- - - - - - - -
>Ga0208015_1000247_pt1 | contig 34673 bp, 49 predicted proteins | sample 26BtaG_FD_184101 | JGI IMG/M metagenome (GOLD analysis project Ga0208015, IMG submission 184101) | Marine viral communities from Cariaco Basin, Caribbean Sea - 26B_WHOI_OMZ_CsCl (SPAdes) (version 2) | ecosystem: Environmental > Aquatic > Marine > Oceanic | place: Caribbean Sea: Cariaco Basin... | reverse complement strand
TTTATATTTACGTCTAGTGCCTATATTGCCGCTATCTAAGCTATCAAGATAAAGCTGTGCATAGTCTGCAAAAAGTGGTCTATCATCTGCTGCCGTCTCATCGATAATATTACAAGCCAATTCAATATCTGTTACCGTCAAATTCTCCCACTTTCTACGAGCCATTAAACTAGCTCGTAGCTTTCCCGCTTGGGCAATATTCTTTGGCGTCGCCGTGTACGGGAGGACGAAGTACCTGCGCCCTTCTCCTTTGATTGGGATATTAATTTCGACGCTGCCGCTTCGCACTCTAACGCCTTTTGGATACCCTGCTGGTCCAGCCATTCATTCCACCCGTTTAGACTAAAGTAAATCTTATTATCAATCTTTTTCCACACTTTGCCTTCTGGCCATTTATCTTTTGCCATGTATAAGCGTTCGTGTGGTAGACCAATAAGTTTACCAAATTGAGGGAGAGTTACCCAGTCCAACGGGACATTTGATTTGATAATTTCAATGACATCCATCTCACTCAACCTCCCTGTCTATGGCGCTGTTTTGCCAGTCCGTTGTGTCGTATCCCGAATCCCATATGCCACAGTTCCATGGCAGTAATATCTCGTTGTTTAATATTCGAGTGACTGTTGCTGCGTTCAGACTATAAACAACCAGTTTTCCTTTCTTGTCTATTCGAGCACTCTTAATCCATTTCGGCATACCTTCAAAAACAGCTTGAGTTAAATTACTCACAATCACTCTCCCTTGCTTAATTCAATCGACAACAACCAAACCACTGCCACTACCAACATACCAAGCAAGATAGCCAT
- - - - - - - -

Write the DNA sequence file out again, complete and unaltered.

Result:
>Ga0208015_1000247_pt1 | contig 34673 bp, 49 predicted proteins | sample 26BtaG_FD_184101 | JGI IMG/M metagenome (GOLD analysis project Ga0208015, IMG submission 184101) | Marine viral communities from Cariaco Basin, Caribbean Sea - 26B_WHOI_OMZ_CsCl (SPAdes) (version 2) | ecosystem: Environmental > Aquatic > Marine > Oceanic | place: Caribbean Sea: Cariaco Basin... | reverse complement strand
TTTATATTTACGTCTAGTGCCTATATTGCCGCTATCTAAGCTATCAAGATAAAGCTGTGCATAGTCTGCAAAAAGTGGTCTATCATCTGCTGCCGTCTCATCGATAATATTACAAGCCAATTCAATATCTGTTACCGTCAAATTCTCCCACTTTCTACGAGCCATTAAACTAGCTCGTAGCTTTCCCGCTTGGGCAATATTCTTTGGCGTCGCCGTGTACGGGAGGACGAAGTACCTGCGCCCTTCTCCTTTGATTGGGATATTAATTTCGACGCTGCCGCTTCGCACTCTAACGCCTTTTGGATACCCTGCTGGTCCAGCCATTCATTCCACCCGTTTAGACTAAAGTAAATCTTATTATCAATCTTTTTCCACACTTTGCCTTCTGGCCATTTATCTTTTGCCATGTATAAGCGTTCGTGTGGTAGACCAATAAGTTTACCAAATTGAGGGAGAGTTACCCAGTCCAACGGGACATTTGATTTGATAATTTCAATGACATCCATCTCACTCAACCTCCCTGTCTATGGCGCTGTTTTGCCAGTCCGTTGTGTCGTATCCCGAATCCCATATGCCACAGTTCCATGGCAGTAATATCTCGTTGTTTAATATTCGAGTGACTGTTGCTGCGTTCAGACTATAAACAACCAGTTTTCCTTTCTTGTCTATTCGAGCACTCTTAATCCATTTCGGCATACCTTCAAAAACAGCTTGAGTTAAATTACTCACAATCACTCTCCCTTGCTTAATTCAATCGACAACAACCAAACCACTGCCACTACCAACATACCAAGCAAGATAGCCAT